My Photo
Buy Your Copy Now!
Blog powered by Typepad
Member since 12/2003

« NOT safe for work, but probably for home: Pull & Pray: The Safe Sex Song | Main | The Big List of Reality-Based Vaccine & Infectious Disease Blogging (#vaxfax) »

Thursday, October 28, 2010



Thank you very much for including me in this list.

I look forward to speaking out and for those with Autism on November 1st!


I'm not going silent either. Thanks for this great list and I look forward to "hearing" everyone on this day.


The Autism Blogs Directory has a list of bloggers on the spectrum for folks to go by the blogs, read, comment and show support. That's awareness. :-)


Hey, Liz. I've seen you on Shannon's blog, especially your brilliant responses to the post on vaccines. I was thinking of pitching in at first, because this group asked (note, my child has cp, not autism), I admire them and they do good things for raising awareness. But I'm not. On Monday, I will be doing my usual blog. I started speaking out to raise awareness about our kids. Going silent won't help and, to me, sends the wrong message.

My little boy has trouble talking. I am his voice. And I will keep right on talking.


I will not be shutting down. Here is my post about why:

Kat Bjornstad

So many names! Thanks for getting this together. By the way, anyone wanting their names added to the list on the site for the Facebook event can private message me or e-mail me at [email protected]. I'll be including this list on my page just in case I don't have time to message everyone on it.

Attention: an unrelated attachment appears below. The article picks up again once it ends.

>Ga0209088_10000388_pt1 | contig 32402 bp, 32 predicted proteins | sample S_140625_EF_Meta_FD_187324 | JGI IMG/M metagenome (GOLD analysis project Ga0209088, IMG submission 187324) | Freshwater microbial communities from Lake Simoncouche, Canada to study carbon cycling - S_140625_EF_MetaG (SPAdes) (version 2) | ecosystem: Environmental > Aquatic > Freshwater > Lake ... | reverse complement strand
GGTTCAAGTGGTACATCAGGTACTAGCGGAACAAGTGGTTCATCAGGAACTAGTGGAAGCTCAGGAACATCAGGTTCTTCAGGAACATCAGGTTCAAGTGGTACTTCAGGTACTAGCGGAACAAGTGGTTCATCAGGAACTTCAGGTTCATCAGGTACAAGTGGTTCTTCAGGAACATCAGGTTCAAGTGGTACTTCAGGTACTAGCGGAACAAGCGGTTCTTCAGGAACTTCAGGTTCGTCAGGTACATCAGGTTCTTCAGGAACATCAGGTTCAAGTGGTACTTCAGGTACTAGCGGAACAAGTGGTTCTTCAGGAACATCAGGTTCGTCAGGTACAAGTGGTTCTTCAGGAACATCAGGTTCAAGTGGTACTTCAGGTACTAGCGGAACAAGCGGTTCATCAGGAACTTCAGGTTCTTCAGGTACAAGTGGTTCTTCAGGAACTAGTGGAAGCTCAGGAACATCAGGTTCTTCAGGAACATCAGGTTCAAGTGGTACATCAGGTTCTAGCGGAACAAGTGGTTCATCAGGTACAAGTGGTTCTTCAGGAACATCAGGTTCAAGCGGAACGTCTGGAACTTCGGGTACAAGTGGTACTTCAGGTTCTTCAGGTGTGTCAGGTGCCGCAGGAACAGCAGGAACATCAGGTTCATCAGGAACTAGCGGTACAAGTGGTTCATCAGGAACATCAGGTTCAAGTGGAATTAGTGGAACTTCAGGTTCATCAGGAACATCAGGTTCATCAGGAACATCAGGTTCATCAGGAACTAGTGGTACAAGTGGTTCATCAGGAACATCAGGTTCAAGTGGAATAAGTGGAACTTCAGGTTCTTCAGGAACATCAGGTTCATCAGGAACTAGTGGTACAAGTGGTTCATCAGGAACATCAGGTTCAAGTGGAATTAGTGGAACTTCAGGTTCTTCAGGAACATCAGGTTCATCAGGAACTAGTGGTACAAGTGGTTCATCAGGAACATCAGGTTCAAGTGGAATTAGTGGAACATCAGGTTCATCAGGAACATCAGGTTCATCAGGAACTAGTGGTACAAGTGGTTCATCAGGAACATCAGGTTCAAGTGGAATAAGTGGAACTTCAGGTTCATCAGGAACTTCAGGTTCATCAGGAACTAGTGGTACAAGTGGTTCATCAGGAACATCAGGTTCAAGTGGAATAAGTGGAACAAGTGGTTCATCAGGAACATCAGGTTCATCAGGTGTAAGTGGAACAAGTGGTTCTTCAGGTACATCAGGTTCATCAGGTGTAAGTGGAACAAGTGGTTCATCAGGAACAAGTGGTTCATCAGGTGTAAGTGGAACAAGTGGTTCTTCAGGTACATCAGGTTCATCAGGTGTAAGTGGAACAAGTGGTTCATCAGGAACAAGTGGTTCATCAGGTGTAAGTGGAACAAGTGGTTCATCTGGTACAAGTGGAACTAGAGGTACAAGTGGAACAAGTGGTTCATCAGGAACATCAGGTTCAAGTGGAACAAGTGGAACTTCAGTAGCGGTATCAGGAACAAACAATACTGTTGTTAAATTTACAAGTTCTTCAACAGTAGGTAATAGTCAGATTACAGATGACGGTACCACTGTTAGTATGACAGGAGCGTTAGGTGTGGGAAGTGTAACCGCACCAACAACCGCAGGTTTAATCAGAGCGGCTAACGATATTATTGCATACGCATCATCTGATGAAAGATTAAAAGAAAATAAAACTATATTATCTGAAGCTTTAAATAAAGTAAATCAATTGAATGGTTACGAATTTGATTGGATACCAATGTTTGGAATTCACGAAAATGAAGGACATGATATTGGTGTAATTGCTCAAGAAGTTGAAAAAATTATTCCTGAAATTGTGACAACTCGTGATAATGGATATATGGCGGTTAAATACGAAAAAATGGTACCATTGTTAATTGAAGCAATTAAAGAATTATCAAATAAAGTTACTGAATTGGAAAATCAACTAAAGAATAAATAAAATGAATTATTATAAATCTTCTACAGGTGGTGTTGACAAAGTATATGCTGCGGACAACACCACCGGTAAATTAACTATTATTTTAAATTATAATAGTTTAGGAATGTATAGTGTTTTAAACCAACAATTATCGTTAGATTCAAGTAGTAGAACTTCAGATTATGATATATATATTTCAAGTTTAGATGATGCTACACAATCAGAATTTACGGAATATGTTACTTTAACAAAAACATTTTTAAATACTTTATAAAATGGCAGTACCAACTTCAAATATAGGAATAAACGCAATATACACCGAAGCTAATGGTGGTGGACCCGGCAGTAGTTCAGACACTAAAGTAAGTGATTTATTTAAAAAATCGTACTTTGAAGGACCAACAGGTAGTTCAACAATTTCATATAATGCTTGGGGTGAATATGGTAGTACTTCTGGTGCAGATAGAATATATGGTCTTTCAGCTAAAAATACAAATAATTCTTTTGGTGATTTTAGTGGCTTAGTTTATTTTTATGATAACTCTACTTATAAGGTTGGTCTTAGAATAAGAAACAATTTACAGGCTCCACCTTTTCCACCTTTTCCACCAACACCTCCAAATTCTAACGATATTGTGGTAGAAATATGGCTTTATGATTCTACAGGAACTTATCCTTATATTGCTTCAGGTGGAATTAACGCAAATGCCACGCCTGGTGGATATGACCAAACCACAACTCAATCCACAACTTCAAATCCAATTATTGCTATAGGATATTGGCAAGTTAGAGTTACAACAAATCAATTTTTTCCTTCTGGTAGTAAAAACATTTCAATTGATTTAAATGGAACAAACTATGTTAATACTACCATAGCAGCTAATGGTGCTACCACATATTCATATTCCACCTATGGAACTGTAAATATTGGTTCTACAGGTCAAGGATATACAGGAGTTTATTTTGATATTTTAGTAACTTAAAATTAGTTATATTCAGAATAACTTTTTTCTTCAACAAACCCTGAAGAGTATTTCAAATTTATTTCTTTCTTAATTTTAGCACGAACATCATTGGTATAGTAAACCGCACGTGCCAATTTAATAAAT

Thanks for your help, Liz. You're awesome.

Roger Kulp

Not being a Facebook or Twitter user,I had no idea what this was all about.I tried watching the video at the site,but couldn't handle he loud,pulsing noise at the start.

Given how computers,and the internet have given many autistics,myself included,the ability to communicate to a degree we otherwise could not,this whole idea makes no sense at all.I kind of wonder if the woman who started this is really autistic after all.


I’m Marianne and I’m part of the Communication Shutdown Team. I just wanted to let you know that we fully support Autistics Speaking Day (great acronym btw!) and would love to share your experiences with our supporters. Although our executions are paradoxical, I believe we have the same goal to encourage understanding and acceptance in the wider community. We would really like to give your voice more reach, while at the same time giving our supporters a deeper understanding of autism.

We will keep an eye on your blog and with your permission, we hope to share any of your positive experiences or challenges with our supporters when they get back on November 2. As well, please feel free to email me at [email protected]

Many thanks and hope you have a great Autistics Speaking Day.

Liz Ditz

Here is the text of the email I sent to Ms. Harvey

Dear Marianne Harvey,

Thank you for your nice comment. As I said in my blog post, I believe the " Communication Shutdown" project was well-intentioned, but misguided.

Please feel free to link to my blog post and to use the links therein to explore the voices of people with autism, especially on this issue.